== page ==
whereby when said seal construction is disposed adjacent at least one sealing surface to be sealed, said sealing surface forms with said containing means a now completely enclosed volume for said viscoelastic material, said edge means are in contact with the surface to be sealed and upon the application of external pressure to said viscoelastic mass, said viscoelastic mass comes in intimate sealing contact with said surface to be sealed and said resilient wall means are deformed retaining at least a part of its resilience.

2. The structure according to claim 1 wherein:

said containing means includes a first curved imperforate resilient strip and a second curved imperforate resilient strip, each of strips having the same height and terminating in outer peripheral lips forming said edge means, said strips being spaced from one another so that said mass has two exposed surfaces extending across and bridging the space between said lips, said exposed surfaces extending parallel to each other and spaced apart a distance equal to the height of said strips; and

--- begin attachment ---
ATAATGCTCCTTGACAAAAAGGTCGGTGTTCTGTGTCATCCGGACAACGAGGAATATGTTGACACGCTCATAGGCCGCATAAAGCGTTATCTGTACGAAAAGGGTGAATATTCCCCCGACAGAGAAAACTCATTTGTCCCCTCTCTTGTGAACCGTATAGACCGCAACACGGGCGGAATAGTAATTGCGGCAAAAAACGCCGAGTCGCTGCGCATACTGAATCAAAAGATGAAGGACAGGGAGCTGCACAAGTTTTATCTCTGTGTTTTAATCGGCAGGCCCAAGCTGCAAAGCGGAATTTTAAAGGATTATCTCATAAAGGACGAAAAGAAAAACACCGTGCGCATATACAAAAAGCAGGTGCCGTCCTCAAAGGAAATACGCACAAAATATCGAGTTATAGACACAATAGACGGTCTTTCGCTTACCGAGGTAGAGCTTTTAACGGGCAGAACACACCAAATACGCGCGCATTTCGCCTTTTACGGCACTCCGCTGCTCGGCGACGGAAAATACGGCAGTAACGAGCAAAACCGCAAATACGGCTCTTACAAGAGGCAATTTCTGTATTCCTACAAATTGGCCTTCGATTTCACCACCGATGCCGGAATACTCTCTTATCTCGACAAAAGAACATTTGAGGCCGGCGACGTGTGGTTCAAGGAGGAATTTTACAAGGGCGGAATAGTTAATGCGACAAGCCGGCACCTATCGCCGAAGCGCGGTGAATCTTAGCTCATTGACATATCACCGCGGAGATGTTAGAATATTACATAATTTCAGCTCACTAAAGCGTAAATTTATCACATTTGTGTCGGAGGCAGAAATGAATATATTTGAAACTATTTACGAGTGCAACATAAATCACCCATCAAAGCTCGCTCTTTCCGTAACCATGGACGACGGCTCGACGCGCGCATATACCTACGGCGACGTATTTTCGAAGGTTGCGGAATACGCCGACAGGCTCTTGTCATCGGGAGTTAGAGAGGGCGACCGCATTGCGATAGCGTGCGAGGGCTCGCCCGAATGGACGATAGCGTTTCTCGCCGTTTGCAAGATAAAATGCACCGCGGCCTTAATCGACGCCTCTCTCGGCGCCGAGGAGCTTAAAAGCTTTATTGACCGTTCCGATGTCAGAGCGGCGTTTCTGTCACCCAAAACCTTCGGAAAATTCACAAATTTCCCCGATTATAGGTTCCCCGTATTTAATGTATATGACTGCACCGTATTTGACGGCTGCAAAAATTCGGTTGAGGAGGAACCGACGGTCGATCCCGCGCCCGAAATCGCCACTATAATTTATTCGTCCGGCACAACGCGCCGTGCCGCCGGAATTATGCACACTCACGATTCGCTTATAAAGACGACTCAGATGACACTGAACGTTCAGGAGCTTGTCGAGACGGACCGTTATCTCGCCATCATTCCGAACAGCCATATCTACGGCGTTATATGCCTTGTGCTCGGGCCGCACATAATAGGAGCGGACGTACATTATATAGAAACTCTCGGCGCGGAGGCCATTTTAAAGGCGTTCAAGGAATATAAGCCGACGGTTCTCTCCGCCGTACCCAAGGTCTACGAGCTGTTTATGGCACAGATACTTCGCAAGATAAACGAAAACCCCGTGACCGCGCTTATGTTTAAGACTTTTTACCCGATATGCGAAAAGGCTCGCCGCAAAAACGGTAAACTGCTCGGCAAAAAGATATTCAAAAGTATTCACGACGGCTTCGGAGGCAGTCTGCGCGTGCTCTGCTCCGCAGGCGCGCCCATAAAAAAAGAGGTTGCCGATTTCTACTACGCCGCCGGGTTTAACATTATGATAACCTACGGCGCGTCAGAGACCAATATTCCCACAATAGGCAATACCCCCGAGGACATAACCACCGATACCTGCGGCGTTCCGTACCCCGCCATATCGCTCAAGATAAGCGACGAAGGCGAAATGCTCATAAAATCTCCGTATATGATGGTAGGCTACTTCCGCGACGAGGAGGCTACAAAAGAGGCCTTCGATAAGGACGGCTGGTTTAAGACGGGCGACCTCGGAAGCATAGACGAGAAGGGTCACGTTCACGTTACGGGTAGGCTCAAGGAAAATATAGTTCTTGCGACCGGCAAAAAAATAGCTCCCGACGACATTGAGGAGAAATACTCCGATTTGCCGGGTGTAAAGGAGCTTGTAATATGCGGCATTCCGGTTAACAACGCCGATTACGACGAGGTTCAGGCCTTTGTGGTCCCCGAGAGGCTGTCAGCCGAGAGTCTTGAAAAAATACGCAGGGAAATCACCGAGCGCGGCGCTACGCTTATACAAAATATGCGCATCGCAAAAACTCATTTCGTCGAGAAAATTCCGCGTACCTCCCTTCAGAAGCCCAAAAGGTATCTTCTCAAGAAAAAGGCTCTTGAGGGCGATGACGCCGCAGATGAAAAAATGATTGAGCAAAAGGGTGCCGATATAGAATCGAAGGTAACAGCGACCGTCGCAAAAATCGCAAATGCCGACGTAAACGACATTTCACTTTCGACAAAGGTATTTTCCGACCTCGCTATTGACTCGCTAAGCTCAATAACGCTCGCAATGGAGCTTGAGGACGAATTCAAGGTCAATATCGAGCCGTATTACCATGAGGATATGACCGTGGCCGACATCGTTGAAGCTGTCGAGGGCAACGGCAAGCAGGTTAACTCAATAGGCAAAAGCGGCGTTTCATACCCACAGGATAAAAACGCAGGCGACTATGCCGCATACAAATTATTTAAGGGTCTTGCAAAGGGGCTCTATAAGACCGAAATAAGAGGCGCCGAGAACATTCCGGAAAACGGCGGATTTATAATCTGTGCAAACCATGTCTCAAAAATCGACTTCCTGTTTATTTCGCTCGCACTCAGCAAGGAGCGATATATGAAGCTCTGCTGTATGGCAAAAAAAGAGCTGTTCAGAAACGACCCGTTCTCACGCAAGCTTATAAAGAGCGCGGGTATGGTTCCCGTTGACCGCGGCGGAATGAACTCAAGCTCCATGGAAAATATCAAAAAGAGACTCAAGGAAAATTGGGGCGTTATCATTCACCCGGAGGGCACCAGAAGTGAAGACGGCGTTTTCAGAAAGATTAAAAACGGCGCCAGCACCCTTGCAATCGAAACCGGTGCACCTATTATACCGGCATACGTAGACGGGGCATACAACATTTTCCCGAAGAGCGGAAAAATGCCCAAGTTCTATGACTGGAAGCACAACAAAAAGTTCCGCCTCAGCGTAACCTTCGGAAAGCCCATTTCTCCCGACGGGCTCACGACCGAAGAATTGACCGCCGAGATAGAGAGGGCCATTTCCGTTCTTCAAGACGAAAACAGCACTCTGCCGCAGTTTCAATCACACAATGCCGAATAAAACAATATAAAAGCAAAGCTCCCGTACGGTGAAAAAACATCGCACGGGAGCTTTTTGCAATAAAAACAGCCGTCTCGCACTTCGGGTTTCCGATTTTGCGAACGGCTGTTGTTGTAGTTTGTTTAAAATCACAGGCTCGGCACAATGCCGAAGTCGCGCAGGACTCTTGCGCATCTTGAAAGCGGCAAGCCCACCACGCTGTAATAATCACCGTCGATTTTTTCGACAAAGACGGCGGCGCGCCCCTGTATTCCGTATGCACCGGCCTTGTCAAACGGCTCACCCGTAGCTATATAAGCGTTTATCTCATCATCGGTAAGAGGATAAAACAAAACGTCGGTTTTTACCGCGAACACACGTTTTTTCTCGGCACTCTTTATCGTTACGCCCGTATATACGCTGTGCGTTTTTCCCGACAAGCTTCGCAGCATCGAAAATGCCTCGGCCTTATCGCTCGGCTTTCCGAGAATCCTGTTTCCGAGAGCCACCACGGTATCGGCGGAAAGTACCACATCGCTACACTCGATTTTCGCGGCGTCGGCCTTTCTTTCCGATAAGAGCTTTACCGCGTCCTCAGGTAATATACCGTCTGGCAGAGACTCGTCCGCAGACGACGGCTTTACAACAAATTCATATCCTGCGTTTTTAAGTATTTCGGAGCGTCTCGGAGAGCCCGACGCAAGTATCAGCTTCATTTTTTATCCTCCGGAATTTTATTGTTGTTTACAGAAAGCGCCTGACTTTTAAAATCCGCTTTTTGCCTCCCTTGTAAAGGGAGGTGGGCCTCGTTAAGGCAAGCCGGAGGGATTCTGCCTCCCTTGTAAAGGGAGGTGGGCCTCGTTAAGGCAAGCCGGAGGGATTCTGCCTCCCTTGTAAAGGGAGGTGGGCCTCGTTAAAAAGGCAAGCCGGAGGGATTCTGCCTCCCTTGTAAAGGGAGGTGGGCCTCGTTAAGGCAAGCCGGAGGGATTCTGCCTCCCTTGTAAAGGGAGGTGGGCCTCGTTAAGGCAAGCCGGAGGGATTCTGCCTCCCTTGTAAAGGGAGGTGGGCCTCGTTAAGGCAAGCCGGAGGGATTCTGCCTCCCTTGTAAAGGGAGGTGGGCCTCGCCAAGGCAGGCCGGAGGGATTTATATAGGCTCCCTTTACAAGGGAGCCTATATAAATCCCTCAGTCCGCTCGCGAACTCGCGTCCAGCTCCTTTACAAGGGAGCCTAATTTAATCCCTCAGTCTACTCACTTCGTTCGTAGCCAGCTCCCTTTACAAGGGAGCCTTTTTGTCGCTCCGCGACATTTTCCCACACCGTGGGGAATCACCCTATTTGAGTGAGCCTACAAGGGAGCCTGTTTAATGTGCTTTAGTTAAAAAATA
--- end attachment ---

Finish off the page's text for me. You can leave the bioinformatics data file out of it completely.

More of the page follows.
there are two surfaces to be sealed, said sealing surfaces being arranged to be brought into intimate sealing contact with said exposed surfaces.

3. The structures according to claim 2 wherein said strips are continuous and spaced radially from one another.

4. The structure according to claim 1 wherein said viscoelastic mass is a fluoropolymer.

5. The structure according to claim 1 wherein said containing means include a movable ram member for exerting pressure on said viscoelastic mass.

6. The structure according to claim l'wherein said resilient wall means includes a deformable spring member for exerting pressure on said viscoelastic mass.

7. A seal construction comprising:

a first surface to be sealed;

a second surface to be sealed;

said surfaces being arranged adjacent one another;

a first endless spring strip with one edge positioned on said first surface and its other edge in engagement with said second surface; I I j a second endless spring stnp with one edge on said first surface and its other edge in engagement with said second surface, said first and second strips being radially displaced from one another to form a peripheral gap;

a chamber defined by said surfaces and said strips;